The Factory Space Theatre Company is currently presenting THE MATILDA WALTZ, written and directed by Deborah Mulhall. The play premiered in a very abbreviated form at the Sydney Fringe Festival in September 2014.
The play spans 100 years of Australian history through the eyes of five generations of Australian women, each woman being the daughter of the woman before.
THE MATILDA WALTZ begins in Sydney in 1894, where we meet siblings Vera and Ida Templeton, their lawyer Mr. Andrew (Banjo) Paterson and the charming rogue, Horrie. We follow the Templeton family tree, through the First World War and the Second World War and onto the Vietnam War. We visit France, New York, Sydney, Queensland and outback NSW with clever locations changes, made with the change of a street sign.
Elopement, War, Prison, Poetry, Poverty, Betrayal, Family life, Droughts, Terrorism are closely woven together to make a great nights entertainment.
Through the play, icons of Australian literature and Australian fine art, Banjo Paterson and Russell Drysdale provided, detailed commentary.
it was a pleasure to hear Banjo’s immortal words, his poetry with its bush verses city themes, weaving an intriguing path as the stories unfolded. It was particularly poignant as this year is the 150th anniversary of Banjo’s birth.
The beautifully red coloured backdrop of the Australian outback is highlighted by the very clever ending that integrated perfectly Russell Drysdale’s part in the play.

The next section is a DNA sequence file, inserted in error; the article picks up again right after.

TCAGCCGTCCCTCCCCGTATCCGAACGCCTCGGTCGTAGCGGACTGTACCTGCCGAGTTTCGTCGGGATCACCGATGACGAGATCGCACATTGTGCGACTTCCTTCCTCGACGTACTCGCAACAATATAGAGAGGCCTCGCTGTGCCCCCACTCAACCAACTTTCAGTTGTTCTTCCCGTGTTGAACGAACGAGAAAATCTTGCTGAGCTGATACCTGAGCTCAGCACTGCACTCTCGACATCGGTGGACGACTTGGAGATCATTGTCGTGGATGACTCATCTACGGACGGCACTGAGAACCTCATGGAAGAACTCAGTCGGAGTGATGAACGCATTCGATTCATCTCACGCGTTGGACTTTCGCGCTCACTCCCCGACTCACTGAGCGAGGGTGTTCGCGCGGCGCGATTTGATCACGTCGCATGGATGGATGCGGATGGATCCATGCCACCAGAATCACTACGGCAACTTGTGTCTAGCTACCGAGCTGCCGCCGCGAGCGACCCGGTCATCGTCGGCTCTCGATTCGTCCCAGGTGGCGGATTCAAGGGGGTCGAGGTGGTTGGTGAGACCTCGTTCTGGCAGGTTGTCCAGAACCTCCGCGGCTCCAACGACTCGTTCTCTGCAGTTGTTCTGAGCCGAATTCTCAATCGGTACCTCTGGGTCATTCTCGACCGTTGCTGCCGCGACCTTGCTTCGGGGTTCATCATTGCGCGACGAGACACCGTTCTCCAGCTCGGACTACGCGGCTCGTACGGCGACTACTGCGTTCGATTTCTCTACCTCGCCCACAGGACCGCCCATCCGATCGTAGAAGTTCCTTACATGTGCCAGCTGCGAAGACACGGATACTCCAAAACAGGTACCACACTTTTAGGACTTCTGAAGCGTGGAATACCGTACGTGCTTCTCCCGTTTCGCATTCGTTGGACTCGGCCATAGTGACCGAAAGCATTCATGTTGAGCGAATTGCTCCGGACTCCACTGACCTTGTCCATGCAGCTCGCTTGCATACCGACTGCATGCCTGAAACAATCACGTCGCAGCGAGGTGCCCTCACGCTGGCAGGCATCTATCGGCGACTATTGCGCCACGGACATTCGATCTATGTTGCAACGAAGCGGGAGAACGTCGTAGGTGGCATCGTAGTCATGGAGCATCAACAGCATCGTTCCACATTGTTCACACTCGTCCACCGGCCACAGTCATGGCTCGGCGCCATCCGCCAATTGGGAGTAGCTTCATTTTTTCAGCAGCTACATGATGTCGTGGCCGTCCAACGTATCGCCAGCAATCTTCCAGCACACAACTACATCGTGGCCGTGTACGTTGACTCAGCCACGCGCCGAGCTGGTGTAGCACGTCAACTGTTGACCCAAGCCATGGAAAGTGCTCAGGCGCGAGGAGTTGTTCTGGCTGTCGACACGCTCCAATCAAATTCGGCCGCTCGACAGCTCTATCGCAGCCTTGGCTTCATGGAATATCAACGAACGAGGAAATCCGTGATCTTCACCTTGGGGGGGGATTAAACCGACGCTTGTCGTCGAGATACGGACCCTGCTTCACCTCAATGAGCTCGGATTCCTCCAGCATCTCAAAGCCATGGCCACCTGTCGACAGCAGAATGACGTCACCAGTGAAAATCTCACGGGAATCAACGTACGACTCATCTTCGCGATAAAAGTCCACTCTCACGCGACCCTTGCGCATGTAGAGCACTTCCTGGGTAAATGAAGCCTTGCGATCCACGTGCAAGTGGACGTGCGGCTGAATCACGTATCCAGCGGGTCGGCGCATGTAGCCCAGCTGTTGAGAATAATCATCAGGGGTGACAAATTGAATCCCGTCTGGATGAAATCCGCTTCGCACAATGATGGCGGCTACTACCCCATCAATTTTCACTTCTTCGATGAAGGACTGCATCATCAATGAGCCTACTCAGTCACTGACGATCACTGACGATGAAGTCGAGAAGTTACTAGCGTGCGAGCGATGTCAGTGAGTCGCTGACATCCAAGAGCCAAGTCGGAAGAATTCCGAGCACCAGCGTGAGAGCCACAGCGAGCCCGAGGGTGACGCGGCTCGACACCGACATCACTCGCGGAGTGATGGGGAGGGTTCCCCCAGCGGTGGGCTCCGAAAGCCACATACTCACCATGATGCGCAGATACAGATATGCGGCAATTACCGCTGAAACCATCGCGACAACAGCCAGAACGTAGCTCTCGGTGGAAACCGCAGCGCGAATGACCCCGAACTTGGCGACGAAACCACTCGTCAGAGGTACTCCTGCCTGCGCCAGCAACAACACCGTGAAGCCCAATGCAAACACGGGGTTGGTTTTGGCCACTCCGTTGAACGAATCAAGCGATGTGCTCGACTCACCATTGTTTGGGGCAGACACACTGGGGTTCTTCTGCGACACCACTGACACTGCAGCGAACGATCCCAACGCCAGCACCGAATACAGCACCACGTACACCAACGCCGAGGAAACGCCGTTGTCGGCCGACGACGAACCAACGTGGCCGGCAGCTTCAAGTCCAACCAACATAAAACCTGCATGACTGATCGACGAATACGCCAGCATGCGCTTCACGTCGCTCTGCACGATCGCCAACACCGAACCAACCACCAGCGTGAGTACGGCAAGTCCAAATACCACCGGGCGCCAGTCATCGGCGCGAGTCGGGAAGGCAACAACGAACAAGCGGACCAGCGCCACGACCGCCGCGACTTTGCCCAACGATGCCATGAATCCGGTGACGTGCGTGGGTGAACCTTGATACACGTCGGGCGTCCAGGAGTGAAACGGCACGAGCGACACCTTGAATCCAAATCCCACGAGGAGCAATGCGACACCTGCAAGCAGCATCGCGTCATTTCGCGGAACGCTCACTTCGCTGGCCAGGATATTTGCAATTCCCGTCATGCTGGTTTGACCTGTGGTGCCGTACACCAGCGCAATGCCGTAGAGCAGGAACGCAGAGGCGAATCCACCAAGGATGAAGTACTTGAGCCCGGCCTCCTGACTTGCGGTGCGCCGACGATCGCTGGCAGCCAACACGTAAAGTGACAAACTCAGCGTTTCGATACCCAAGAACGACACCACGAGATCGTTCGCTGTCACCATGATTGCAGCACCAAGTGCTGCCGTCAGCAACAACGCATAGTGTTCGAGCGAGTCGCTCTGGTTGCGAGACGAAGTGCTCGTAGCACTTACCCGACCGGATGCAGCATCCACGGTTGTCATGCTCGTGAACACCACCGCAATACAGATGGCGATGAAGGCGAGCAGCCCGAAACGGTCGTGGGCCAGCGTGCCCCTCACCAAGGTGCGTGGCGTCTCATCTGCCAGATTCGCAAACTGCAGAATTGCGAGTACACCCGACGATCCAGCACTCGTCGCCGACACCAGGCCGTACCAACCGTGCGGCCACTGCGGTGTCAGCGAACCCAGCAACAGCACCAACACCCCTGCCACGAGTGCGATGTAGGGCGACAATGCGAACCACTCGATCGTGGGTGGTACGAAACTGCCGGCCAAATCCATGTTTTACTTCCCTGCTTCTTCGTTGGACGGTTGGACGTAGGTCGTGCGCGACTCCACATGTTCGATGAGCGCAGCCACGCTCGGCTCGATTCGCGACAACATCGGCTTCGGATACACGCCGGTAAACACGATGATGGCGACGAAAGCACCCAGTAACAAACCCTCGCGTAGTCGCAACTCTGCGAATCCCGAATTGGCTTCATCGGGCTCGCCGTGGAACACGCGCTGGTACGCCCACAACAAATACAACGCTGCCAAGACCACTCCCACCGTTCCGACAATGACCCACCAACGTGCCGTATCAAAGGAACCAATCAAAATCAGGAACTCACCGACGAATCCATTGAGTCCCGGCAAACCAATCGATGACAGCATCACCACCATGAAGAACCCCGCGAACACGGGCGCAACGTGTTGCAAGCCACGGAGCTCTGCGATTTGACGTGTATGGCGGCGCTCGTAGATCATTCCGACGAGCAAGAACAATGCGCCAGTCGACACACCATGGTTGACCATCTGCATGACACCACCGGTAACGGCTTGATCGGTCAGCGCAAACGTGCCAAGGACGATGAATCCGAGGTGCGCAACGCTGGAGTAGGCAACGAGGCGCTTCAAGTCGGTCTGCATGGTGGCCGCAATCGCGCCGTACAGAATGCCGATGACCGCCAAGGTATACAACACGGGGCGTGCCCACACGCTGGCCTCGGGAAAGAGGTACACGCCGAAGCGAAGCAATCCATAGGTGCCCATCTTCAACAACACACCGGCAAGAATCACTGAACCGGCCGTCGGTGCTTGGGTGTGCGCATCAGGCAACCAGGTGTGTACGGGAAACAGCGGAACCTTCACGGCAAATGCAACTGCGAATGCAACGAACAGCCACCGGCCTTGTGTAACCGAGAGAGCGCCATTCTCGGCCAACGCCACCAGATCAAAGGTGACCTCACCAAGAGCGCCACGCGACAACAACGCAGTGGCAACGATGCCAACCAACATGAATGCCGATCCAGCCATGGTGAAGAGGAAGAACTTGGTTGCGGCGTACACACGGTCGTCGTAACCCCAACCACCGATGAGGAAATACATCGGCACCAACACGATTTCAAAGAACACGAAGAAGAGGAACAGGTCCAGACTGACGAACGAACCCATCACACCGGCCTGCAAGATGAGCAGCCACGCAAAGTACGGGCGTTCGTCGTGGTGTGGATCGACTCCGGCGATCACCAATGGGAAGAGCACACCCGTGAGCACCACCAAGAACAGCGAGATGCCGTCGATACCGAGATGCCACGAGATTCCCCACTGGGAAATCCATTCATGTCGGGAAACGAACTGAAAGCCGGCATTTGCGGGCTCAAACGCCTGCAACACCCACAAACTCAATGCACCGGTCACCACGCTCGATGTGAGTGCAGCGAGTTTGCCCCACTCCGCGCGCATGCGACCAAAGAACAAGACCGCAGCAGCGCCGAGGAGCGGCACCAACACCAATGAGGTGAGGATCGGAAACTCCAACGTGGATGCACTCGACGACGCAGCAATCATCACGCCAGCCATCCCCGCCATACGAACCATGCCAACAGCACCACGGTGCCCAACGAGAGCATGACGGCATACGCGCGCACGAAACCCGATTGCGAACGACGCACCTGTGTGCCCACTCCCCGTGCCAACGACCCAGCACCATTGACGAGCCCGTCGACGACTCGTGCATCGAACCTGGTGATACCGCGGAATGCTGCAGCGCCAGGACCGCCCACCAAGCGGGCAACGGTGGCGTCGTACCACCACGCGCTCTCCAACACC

The music matched and complimented the changing times in Australia’s history, and the various lighting states are used effectively to shift the action from one part of the stage to another.
This was an ensemble piece, with most of the eight actors – Danny Bolt, Michela Carattini, Maria Hemphill, Tiffany Hoy, Leof Kingsford-Smith, Jaymie Knight, Jessica Leafe, and Simon Lee – playing a variety of often quite different roles, all bring their characters to life and take the audience through the developing Australian identity and changing historical landscape.
All the actors are very strong about revealing their characters and their situations, and they differentiate their various roles clearly, but particularly noteworthy was the role as Ida (Maria Hemphil), the true stalwart “Woman of the West” who later appears as Alice (Banjo Paterson’s grieving wife).
Deborah Mulhall expertly directed her play, and this ensures that we clearly understand where we are in each individual story, with fast transitions from one story to the next.
This production sits well and proudly in this centenary year of the Gallipoli landing, and the establishment of an Australian identity both at home and abroad.
Recommended, THE MATILDA WALTZ opened on Friday 10th April and concludes with a special Anzac Day performance on Saturday 25th April at Star of the Sea Theatre at Stella Maris College, corner of Iluka and Collingwood Streets, Manly.
The show is playing Fridays and Saturdays at 7.30pm, and Sundays at 3pm.